In his article Vienna’s Social Housing Legacy: Rethinking Value, written for failed architecture, Charlie Clemoes reflects on a walking tour of Red Vienna, noting the attention to detail in social housing constructed between 1919 and 1934. Clemoes writes about the necessity for beautiful design in contemporary social housing, provoked by an attention to ornate details he spots around the Ringstraße. These expressive gestures and the balanced integration of social space within the housing complexes contrasts with models of social housing in North America, which hold a greater stigma and often compromise a sensitivity towards character in favour of replicating soulless compounds:
“But this was a genuine attempt to recast the concept of value, to behave as if there were alternatives to the capitalist emphasis on cost-saving and profit margin. And as we walked with Jutta through the Proletarian Ringroad, slowly observing the details, rather than ploughing through all of Red Vienna’s social houses, I couldn’t help but realise how deeply valuable a little additional craft can be.”
Clemoes’ observations bring to mind a note in Jamie Hilder’s postscript for the 2006 exhibition Not Sheep: New Urban Enclosures and Commons, held at Vancouver artist-run centre Artspeak. Hilder referred to an “ethics of making” that is made possible through collective activity, that seeks to “form and inform”. Collective participation and a pollination of creative agency across disciplinary margins encourages thinking through place-making in more empathetic ways.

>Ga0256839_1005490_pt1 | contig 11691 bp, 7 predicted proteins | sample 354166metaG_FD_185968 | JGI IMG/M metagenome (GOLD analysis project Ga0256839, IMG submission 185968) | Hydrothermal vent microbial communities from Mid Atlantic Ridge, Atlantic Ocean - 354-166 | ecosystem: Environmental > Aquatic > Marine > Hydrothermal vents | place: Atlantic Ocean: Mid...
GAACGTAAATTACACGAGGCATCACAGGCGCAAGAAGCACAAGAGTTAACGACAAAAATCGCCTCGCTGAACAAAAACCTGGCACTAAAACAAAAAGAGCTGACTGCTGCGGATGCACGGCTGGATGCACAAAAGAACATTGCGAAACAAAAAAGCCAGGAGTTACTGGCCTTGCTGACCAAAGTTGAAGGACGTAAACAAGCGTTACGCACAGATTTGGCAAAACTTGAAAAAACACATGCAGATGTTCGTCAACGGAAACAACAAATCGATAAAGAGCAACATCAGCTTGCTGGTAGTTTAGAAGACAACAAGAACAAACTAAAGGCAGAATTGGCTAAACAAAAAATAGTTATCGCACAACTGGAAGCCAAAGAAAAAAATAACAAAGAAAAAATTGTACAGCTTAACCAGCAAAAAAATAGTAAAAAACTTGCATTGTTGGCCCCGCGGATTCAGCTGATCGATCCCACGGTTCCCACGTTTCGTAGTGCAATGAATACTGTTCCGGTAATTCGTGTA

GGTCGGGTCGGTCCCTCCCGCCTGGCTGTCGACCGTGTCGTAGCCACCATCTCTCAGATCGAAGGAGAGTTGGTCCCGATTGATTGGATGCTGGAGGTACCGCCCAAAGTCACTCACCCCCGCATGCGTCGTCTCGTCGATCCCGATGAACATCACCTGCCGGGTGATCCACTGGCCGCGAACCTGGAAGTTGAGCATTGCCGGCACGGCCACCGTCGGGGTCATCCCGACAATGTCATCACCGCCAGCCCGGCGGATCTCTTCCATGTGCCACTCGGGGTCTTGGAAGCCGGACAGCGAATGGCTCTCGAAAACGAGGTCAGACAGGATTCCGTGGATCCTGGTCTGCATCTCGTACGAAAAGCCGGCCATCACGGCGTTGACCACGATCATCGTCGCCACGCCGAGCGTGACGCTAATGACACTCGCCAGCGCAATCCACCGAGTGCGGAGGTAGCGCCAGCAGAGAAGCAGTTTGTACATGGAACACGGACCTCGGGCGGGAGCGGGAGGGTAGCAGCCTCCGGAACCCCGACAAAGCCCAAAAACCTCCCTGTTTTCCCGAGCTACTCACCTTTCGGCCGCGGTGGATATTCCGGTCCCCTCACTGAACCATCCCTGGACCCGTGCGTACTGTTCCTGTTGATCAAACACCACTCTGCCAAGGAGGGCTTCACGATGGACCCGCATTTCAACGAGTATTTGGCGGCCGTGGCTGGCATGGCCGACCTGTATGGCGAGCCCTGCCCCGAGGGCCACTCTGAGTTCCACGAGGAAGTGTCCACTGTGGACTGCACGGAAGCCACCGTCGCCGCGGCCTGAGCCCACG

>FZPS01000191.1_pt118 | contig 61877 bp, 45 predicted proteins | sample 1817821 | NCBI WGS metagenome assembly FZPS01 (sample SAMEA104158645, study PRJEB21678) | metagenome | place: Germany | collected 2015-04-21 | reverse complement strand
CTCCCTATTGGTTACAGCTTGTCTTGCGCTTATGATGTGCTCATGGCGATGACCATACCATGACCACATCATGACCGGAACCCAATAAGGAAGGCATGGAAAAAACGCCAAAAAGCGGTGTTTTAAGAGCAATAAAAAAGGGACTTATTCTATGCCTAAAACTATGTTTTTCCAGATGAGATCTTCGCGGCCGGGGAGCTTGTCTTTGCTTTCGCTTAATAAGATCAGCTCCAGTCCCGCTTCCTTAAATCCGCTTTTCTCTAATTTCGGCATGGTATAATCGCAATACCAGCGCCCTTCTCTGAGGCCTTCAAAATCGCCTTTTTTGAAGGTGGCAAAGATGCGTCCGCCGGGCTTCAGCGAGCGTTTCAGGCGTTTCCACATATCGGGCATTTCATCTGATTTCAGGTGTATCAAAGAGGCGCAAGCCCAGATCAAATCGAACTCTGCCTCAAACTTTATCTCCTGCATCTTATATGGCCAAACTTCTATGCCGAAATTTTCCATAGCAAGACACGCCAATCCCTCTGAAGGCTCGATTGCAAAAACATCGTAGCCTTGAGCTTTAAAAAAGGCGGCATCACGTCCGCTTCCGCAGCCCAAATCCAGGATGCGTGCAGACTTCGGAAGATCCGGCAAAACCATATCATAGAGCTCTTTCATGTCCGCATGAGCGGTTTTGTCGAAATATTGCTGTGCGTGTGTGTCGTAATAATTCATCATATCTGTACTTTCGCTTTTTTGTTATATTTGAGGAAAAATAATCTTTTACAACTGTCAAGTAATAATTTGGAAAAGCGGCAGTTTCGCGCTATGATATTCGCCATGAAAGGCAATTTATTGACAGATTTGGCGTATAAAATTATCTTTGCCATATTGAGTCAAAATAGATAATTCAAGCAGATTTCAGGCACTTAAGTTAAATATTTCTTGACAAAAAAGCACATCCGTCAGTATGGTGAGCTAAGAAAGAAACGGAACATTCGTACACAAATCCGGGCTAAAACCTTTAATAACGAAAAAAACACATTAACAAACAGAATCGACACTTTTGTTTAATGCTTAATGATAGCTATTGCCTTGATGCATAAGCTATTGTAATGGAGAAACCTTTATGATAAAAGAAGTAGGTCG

“If the poetics of astonishment has a posture, or an expression, it stands with arms folded in frozen exasperation, as if it were receiving horrible news about someone it once knew but has lost track of. It breathes in sharply and exhales slowly, with wide unfocused eyes and a weighted pause. But what makes it a poetics, and not simply a condition, is a decision to act, a rescuing of resolution from despair […]”
An ‘ethics of making’ requires us to recognize an implicit political responsibility in the shaping and sustaining community associations that unite or divide us within our cities. In his article How High Is The City, How Deep Is Our Love, published in Fillip, Jeff Derkson writes on whether we can or should love a city that has failed to live up to our ideals. There is, as he indicates, a tenuous line between the responsibility, capacity and willingness of citizens to participate in the ‘making’ of cities, and even more so when an open, artistic ‘creativity’ is reduced to “an urban policy based on a brittle economic understanding of creativity”.
"That is, these claims to the city still have their roots in the promises of modernism, which, despite a rejection of their spatial logic, have been replaced by neoliberalism’s promise of development and growth (which in reality has accelerated uneven development across spatial scales). To work through this vivid relationship of enstrangement and affect—of deep love for the city yet the unbalanced relationship we have to the grand project for the city—two very powerful themes for the city have been mobilized as policy fixes for both “shrinking” or “failed” cities and for cities looking to boost their standing in the neoliberal competition for investment.”
Text by Lital Khaikin.